Join renowned travel photographer and author Steve Davey for an exclusive talk on Photographing in Arctic and other extreme conditions.
See beautiful examples of Steve’s work while he discusses the techniques and practicalities of achieving these shots and talks us through the itinerary of the special Spitsbergen Explorer photography expedition that he will be escorting this June.
The Norwegian Arctic archipelago of Svalbard is a fantastic location for seeking out wildlife, but there’s more than that to discover in this intriguing land.
You have a more than excellent chance of seeing the fearsome polar bear, as well as groups of bloated walrus, the somewhat dumpy Svalbard reindeer and even the Arctic fox. In the water you can encounter a variety of whales and all sorts of seals, often hauled up on pack ice.
One of the best things about moving to Singapore seven years ago was having the opportunity to travel around South East Asia.
My husband and I first visited the Temples of Angkor in 2008 and were immediately hooked. For the intrepid explorer and keen travel photographer, the place is a visual feast. In fact, I had so much fun photographing not only the temples, but also daily life in Cambodia (the markets, the lovely Khmer people and the fascinating floating communities on Ton Le Sap), that I now lead a yearly Photography Tour to Angkor from Singapore with the land arrangements provided by Intrepid Travel.
There are great rewards to be had in Cambodia for the more adventurous travel photographer. People are warm and friendly (having a guide who can translate definitely helps if you’re into travel portrait photography and/or want to learn more from the locals), plus visiting local villages is a fascinating glimpse into times gone by and exploring temples, both forgotten and famous, is so exciting.
Here are a few tips for taking your own great photos of the Temples of Angkor:
Great weather can’t be summoned on cue, but bleak skies needn’t spoil your travel photographs either. In the current issue #39 of get lost magazine, photography expert Steve Davey shares his tips for shooting in poor conditions…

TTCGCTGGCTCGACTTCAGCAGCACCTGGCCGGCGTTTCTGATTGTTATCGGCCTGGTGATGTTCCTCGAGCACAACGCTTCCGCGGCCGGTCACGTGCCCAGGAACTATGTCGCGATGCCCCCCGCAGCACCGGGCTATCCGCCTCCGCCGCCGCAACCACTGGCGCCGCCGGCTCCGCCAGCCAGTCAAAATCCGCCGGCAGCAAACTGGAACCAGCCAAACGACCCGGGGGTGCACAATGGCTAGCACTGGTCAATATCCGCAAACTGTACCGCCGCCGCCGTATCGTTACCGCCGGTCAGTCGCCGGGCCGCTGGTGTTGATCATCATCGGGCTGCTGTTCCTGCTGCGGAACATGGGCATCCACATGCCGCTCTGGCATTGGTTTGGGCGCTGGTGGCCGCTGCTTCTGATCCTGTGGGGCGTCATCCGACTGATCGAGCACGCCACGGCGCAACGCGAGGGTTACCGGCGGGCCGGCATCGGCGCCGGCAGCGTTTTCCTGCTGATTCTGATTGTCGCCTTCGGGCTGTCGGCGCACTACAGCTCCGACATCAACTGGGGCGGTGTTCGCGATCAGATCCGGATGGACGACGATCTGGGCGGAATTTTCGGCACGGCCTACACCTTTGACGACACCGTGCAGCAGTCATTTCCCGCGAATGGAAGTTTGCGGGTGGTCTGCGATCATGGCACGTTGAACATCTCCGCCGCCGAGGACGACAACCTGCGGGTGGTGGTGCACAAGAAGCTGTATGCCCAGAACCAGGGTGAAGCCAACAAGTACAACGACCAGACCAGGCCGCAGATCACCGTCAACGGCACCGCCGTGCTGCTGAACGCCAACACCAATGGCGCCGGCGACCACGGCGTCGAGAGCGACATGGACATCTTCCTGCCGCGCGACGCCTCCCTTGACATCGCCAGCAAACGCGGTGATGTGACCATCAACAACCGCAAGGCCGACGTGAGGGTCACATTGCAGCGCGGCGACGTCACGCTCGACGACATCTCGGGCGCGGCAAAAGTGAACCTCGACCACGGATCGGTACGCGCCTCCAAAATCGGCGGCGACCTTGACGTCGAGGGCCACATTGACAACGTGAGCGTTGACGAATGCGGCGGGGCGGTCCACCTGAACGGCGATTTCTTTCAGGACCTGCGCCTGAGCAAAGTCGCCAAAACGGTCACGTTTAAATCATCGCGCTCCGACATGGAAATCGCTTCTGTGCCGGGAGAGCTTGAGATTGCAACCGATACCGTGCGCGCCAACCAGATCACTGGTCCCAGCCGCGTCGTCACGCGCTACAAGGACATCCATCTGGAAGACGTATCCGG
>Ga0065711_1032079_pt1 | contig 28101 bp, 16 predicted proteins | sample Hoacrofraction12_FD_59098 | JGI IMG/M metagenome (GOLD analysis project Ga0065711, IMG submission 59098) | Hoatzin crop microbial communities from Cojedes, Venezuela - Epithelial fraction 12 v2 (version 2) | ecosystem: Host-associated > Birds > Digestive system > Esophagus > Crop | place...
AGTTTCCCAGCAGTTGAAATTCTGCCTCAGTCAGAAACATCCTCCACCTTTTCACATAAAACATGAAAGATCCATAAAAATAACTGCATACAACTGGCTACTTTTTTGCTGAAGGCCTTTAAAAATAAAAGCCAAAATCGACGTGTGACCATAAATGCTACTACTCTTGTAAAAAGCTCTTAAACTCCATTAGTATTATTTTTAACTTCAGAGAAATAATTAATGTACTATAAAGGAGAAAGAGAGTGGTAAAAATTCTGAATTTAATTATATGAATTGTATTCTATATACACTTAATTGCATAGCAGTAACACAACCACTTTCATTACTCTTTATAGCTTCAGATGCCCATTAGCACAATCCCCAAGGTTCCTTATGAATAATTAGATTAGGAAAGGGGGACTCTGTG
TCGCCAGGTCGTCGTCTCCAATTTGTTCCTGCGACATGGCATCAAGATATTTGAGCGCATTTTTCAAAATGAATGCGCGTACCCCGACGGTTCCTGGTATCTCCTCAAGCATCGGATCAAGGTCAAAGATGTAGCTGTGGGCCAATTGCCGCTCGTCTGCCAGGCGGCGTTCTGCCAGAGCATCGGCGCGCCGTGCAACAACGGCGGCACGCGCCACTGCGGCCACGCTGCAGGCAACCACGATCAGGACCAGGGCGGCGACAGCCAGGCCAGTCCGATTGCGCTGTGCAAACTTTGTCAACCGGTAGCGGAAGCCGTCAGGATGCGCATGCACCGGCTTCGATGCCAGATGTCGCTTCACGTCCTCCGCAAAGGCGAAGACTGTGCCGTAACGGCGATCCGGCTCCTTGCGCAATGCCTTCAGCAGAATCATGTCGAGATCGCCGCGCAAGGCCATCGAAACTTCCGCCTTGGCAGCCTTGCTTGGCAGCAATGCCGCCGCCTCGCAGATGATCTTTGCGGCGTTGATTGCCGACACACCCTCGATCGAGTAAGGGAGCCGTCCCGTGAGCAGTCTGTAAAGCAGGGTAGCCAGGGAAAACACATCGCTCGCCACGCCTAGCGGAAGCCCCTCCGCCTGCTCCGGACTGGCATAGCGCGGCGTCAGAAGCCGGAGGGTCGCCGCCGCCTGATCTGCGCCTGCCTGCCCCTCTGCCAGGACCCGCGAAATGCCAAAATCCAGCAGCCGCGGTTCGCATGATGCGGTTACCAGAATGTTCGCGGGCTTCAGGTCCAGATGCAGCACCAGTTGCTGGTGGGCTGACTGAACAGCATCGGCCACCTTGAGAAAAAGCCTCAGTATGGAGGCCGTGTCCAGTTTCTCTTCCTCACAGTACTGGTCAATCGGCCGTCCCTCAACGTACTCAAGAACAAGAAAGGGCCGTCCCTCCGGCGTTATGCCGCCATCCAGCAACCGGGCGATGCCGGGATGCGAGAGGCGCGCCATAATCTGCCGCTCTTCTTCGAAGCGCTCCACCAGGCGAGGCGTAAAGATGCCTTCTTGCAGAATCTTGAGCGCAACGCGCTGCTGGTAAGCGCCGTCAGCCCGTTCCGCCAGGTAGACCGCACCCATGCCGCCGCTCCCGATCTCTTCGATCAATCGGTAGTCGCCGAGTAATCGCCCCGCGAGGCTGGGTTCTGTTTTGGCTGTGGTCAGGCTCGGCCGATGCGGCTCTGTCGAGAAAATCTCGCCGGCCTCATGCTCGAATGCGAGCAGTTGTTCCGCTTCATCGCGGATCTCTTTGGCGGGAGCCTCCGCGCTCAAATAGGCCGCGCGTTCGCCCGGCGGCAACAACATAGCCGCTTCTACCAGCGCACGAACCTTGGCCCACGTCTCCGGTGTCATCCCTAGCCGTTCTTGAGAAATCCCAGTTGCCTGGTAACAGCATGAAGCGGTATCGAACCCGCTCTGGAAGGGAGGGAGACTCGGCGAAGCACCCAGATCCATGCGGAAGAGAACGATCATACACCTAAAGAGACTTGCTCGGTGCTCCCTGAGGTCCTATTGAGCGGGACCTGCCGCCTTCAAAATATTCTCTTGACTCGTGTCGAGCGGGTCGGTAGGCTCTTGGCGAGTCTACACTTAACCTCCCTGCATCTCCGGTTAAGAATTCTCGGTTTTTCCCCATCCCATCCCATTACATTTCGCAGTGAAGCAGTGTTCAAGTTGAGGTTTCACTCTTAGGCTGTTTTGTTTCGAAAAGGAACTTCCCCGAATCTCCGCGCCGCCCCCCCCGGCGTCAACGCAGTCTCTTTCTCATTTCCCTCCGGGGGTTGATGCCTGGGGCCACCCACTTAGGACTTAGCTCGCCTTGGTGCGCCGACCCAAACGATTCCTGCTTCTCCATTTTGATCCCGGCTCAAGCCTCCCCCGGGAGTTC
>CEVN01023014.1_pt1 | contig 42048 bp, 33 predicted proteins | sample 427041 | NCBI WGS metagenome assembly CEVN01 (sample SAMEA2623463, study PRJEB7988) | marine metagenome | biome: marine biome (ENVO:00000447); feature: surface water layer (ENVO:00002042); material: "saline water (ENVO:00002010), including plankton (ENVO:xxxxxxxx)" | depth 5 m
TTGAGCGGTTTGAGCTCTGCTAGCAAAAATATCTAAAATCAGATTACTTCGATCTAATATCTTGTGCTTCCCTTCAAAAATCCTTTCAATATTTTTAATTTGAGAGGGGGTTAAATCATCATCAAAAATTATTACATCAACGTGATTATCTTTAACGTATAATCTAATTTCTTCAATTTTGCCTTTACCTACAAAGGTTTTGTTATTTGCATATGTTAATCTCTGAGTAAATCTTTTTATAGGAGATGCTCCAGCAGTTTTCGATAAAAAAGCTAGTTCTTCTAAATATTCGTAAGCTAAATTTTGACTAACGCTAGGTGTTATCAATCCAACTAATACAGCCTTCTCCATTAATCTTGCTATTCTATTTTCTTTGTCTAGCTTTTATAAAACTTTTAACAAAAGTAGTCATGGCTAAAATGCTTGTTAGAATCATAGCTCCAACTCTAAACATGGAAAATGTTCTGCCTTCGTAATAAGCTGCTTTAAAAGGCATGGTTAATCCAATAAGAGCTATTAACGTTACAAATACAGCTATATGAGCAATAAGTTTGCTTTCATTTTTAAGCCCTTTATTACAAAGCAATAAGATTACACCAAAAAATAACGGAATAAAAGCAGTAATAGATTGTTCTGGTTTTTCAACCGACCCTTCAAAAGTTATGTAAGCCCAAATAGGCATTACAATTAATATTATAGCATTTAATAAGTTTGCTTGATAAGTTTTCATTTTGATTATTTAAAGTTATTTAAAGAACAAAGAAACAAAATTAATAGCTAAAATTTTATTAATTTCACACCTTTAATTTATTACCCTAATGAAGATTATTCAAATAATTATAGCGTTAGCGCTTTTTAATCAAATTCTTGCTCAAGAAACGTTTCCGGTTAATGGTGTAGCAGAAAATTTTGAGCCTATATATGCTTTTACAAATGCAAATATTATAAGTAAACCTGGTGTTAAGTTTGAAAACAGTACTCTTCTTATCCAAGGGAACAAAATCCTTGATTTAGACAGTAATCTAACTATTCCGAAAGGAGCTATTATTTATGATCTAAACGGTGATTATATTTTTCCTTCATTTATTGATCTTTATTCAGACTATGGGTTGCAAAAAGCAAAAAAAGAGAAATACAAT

“I am the undisputed rain man. Not in a Dustin Hoffman sort of way. On every trip I have taken in the past six or seven years I have experienced some sort of precipitation. A good outcome from all these drenchings is that, whether it be rain, snow, drizzle or a colossal thunderstorm, I have developed a number of ways of taking good shots when the weather has let me down.
Steve Davey has travelled to almost 90 countries around the world, so this renowned travel photographer and author has a lot of experience in keeping his gear and pictures safe. Of course there have also been a few incidents, but fortunately back-ups and insurance have prevented them turning into disasters. Steve shares his valuable tips to help bring your photos back home…
“Travel photography is about a lot more than simply taking pictures. It might sound obvious, but you have to sort the travel before you can get to the photography part. Travelling with a camera and lenses throws up a number of unique issues that you will have to deal in order to protect your equipment and the pictures you have taken.